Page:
We have attempted to determine if the elevated plasma glucagon concentration and delayed MCR of glucagon (MCRg) observed during caloric restriction are related to the decreased serum T3 that also occurs during fasting. Twelve obese subjects received a 3-h iv glucagon infusion during a 4-day fed period (1000 kCal/day) and again on approximately the third fasting day. Five patients fasted without receiving exogenous T3 (control group), whereas seven subjects fasted but also received 5 μg T3 orally every 4 h (T3 group) to maintain approximately the same serum T3 levels in the fed and fasting periods. Glucagon production rates (GPR) were derived by multiplying the MCRg by the respective basal plasma glucagon concentrations. In the control group, the MCRg was 442 ± 55 ml/m2 • min in the postabsorptive state and decreased to 312 ± 49 ml/m2 • min (P < 0.025) during fasting, whereas in the T3-treated group, the postabsorptive MCRg was 304 ± 22 ml/m2 • min and increased during fasting to 417 ± 47 ml/m2 • min (P < 0.025). The GPRs in the control group were statistically unaltered between the fed (27.7 ± 3.0 ng/m2 • min) and fasted (22.9 ± 1.8 ng/m2 • min) intervals, but GPR increased from 37.9 ±6.1 ng/m2 • min during fasting to 49.2 ±9.1 ng/m2 • min when T3 was administered (5 μg every 4 h). The net plasma glucose increment in response to glucagon decreased from 18 mg/dl (fed) to 5 mg/dl (fast) in the control patients and from 10 mg/dl (fed) to 7 mg/dl (fast) in the T3-treated subjects. In the T3-treated patients, serum T3 averaged 124 ng/dl during both feeding and fasting, and rT3 was 55 ± 6 ng/dl during feeding and 49 ± 5 ng/dl during fasting. In summary, the results from this study indicate that during fasting 1) slight physiological alterations in serum T3 influence the MCRg, and 2) T3 increases the GPR and blocks the customary fasting-induced rise in rT3. Conceivably, decreased T3 is an early event in the fasting state which serves to decrease the MCRg, a process which subsequently regulates glucose homeostasis.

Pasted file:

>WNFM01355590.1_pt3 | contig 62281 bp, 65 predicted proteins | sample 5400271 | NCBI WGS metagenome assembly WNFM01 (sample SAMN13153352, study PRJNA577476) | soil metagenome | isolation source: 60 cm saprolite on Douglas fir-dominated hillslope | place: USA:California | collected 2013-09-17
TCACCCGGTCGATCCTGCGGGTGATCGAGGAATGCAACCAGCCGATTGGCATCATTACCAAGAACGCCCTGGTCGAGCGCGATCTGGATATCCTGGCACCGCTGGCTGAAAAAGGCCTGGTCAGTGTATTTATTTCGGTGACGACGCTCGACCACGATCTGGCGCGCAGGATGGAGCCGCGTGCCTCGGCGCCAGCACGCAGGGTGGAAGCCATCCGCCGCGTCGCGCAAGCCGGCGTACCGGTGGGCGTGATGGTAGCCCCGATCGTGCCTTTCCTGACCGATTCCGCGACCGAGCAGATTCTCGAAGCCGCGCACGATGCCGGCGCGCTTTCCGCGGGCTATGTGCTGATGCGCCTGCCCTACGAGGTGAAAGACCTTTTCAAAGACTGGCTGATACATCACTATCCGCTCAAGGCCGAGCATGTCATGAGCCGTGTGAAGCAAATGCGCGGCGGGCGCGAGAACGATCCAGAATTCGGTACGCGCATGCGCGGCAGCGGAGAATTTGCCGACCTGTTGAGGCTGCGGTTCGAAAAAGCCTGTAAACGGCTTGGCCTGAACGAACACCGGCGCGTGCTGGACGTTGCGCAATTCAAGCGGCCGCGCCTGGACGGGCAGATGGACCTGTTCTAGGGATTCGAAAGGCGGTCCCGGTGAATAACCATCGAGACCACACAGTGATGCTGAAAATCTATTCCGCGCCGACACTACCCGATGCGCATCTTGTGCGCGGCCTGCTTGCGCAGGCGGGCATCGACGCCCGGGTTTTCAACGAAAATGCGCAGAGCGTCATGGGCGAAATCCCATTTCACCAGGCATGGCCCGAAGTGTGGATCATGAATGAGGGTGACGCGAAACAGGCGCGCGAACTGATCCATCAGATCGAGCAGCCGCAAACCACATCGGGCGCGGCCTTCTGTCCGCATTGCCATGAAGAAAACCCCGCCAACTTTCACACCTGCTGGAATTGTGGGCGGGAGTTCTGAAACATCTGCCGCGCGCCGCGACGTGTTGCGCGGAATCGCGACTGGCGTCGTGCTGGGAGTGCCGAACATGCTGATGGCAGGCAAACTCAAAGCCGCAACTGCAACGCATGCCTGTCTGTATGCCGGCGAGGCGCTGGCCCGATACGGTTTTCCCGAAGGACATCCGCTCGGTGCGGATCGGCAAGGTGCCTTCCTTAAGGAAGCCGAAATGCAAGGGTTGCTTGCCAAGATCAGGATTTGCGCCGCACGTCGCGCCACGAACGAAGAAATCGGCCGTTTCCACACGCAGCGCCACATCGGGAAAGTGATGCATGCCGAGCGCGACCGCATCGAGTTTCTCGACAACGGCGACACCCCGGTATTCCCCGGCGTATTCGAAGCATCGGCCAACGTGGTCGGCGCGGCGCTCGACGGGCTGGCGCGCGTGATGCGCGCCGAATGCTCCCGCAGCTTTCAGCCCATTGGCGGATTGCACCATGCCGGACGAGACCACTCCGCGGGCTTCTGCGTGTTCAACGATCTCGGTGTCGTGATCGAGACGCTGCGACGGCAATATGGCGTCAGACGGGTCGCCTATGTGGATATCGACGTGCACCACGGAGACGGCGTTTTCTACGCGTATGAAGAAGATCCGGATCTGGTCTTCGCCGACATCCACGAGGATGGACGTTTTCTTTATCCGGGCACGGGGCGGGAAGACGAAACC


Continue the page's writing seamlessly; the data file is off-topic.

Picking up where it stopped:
ASJC Scopus subject areas
- Endocrinology, Diabetes and Metabolism
- Clinical Biochemistry
- Biochemistry, medical